Harvest report for the period from September 27 to October 3, 2022

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THE MINISTER OF AGRICULTURE
SUBMITTED

The weather last week was excellent for the harvest. The province now has 90% of the crop in the bin, up from 81% last week and well ahead of the five-year average of 82%. Some growers struggled with heavy fog and dew in the morning, which delayed their harvesting activities until the afternoon, resulting in short days and less progress. High humidity in many parts of the Southeast, Mideast and Northeast makes it difficult to combine and has also led to grains breaking off at higher than normal humidity levels. Producers need to dry the grain in order to store it properly.

Harvesting in the southwest and mid-west regions is nearly complete and most flax is awaiting harvest, which will likely occur after the next severe killing frost. The northwest has 94 percent of their harvest, the northeast 87 percent, the southeast 86 percent and the central east 81 percent.

Harvesting of lentils and field peas is complete. Ninety-eight percent durum wheat, 97 percent chickpeas, 93 percent spring wheat, 90 percent barley, 82 percent canola and 66 percent flax were combined throughout the province.

Again, there was very little rain last week, with only trace amounts recorded for most areas. Parts of the southwest received two to three mm, but this did little to improve soil moisture conditions. All areas of the province report being either extremely dry or getting drier each week. This includes the southeastern and central eastern regions, which started the season with an abundance of moisture.

Cropland topsoil moisture is rated as adequate at 28%, short at 41%, and very short at 31%. Hay and pasture topsoil moisture is rated as adequate at 22%, short at 41%, and very short at 37%.

Limited moisture for much of the harvest season has allowed crop quality to remain high, especially hard red spring wheat which is reported as 75% 1CW, 23% 2CW and 2% 3CW. The 10-year average for hard red spring wheat is 39% 1CW, 35% 2CW, 17% 3CW and 9% 4CW/feed.

The majority of crop damage this week was due to wind, waterfowl and wildlife. Wind continues to impact unharvested crops by blowing swaths around, as well as husking crops and causing lodging.

Producers are busy harvesting, hauling grain and bales, and moving livestock. Some growers also begin other fall field work, such as post-harvest weeding and harrowing. Winter cereals cannot be sown in many areas due to lack of soil moisture. Fall fertilizer applications are also not possible in many areas due to these dry conditions.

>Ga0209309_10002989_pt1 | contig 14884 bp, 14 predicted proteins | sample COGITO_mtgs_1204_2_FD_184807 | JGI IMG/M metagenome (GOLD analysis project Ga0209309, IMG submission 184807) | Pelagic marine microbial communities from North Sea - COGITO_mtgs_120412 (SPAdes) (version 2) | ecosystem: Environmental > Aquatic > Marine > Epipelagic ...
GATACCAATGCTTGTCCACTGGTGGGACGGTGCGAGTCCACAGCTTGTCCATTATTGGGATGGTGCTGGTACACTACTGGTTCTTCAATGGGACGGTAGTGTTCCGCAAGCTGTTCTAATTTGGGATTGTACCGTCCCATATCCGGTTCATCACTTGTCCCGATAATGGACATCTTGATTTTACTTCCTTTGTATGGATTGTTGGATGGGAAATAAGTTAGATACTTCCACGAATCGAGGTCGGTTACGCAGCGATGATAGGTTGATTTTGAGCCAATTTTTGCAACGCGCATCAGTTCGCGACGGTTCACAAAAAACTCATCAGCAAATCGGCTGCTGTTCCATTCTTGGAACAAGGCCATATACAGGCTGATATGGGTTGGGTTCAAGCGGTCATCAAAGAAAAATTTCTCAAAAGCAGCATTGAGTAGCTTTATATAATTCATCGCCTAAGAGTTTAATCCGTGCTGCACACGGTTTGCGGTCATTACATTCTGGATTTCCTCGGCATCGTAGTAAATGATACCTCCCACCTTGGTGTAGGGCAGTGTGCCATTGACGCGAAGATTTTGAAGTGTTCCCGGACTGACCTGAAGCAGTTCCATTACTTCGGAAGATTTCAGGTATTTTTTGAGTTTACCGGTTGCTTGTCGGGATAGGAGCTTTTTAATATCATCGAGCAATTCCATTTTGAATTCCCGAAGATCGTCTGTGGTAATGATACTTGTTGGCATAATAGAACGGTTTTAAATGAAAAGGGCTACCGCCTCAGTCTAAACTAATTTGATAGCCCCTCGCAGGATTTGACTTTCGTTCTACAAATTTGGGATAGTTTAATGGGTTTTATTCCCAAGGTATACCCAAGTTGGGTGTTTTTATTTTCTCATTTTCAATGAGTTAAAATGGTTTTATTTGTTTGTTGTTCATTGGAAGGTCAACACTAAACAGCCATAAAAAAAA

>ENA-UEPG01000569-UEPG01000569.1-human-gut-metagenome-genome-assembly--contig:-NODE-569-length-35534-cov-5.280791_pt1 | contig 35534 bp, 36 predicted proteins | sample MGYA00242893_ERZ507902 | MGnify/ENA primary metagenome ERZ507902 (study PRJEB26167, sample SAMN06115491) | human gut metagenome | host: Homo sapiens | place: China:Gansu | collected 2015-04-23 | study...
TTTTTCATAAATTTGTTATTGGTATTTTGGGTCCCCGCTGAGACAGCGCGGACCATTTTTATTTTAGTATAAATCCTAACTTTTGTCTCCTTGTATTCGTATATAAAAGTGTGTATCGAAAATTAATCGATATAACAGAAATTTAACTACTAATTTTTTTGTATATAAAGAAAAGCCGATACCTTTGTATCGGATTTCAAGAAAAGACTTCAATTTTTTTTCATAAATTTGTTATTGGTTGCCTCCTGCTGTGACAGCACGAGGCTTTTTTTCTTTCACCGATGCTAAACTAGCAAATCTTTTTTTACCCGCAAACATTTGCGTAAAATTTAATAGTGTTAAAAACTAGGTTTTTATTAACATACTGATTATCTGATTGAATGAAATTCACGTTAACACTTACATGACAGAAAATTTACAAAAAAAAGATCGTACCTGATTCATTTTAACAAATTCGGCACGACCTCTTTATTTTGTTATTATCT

Northeast Saskatchewan

Another week of good weather brought great progress across the region; many other producers have completed their harvesting operations while others are about to be. Producers in the region have 87% of the harvest in the bin, well above the five-year average of 75% for this time of year. Growers were very worried about a potentially long harvest, but luckily the weather cooperated and they were able to harvest large quantities of their crop without suffering major losses from frost or early snowfall.

As in the rest of the province, very little rainfall has been received and while this has helped the harvest progress, it has also resulted in lower topsoil moisture. Cropland topsoil moisture is rated as adequate at 63%, short at 36%, and very short at 1%. Hay and pasture topsoil moisture is rated as adequate at 55%, short at 44%, and very short at 1%.

Yield estimates in the region appear to be very good and many growers are extremely happy with what they are seeing coming into their bins. Hard red spring wheat yields 55 bushels/acre, oats 113 bushels/acre, barley 81 bushels/acre, flax 30 bushels/acre and canola 42 bushels/acre. Some growers have of course seen lower yields due to drier conditions or complications earlier in the growing season.

Due to some rainfall in late August and early September, the region is experiencing a lower amount of 1CW graded spring wheat. Quality ratings for hard red spring wheat are 67% 1CW, 30% 2CW and 3% 3CW.

The majority of crop damage this week was due to wind blowing around windrows, waterfowl and wildlife. Farmers are busy combining, harrowing, weeding, baling and carrying bales.

Northwest Saskatchewan

Growers in this region took advantage of the good weather last week and got 94% of the crop in the bin, well above the five-year average of 60%. This region has experienced difficult harvesting conditions over the past few years with too much rain or even snow causing multiple problems. It is encouraging to see that growers were able to wrap up the harvest without too many major weather-related issues. Conditions are extremely dry and growers would like to see rain soon and for it to continue raining for several days.

It was another very dry week across the region with only traces of precipitation reported. While the region has seen more rainfall this year, it wasn’t long before the humidity dried up; Cropland topsoil moisture is rated as adequate at 15%, short at 62%, and very short at 23%. Hay and pasture topsoil moisture is rated as adequate at 13%, short at 59%, and very short at 19%.

Even though much of the region has seen several weeks between rains, crop yield estimates are much higher than expected by many growers. Hard red spring wheat yields 53 bushels/acre, oats 100 bushels/acre, barley 74 bushels/acre, flax 30 bushels/acre and canola 40 bushels/acre. Hard Red Spring wheat is also rated at 79% 1OC, 20% 2OC and 1% 3OC.

The majority of crop damage this week was due to wind, wildlife and waterfowl. The wind blew everywhere but also helped dry out some of the crop in the field.

Farmers are busy combining, drying grain and moving bales.

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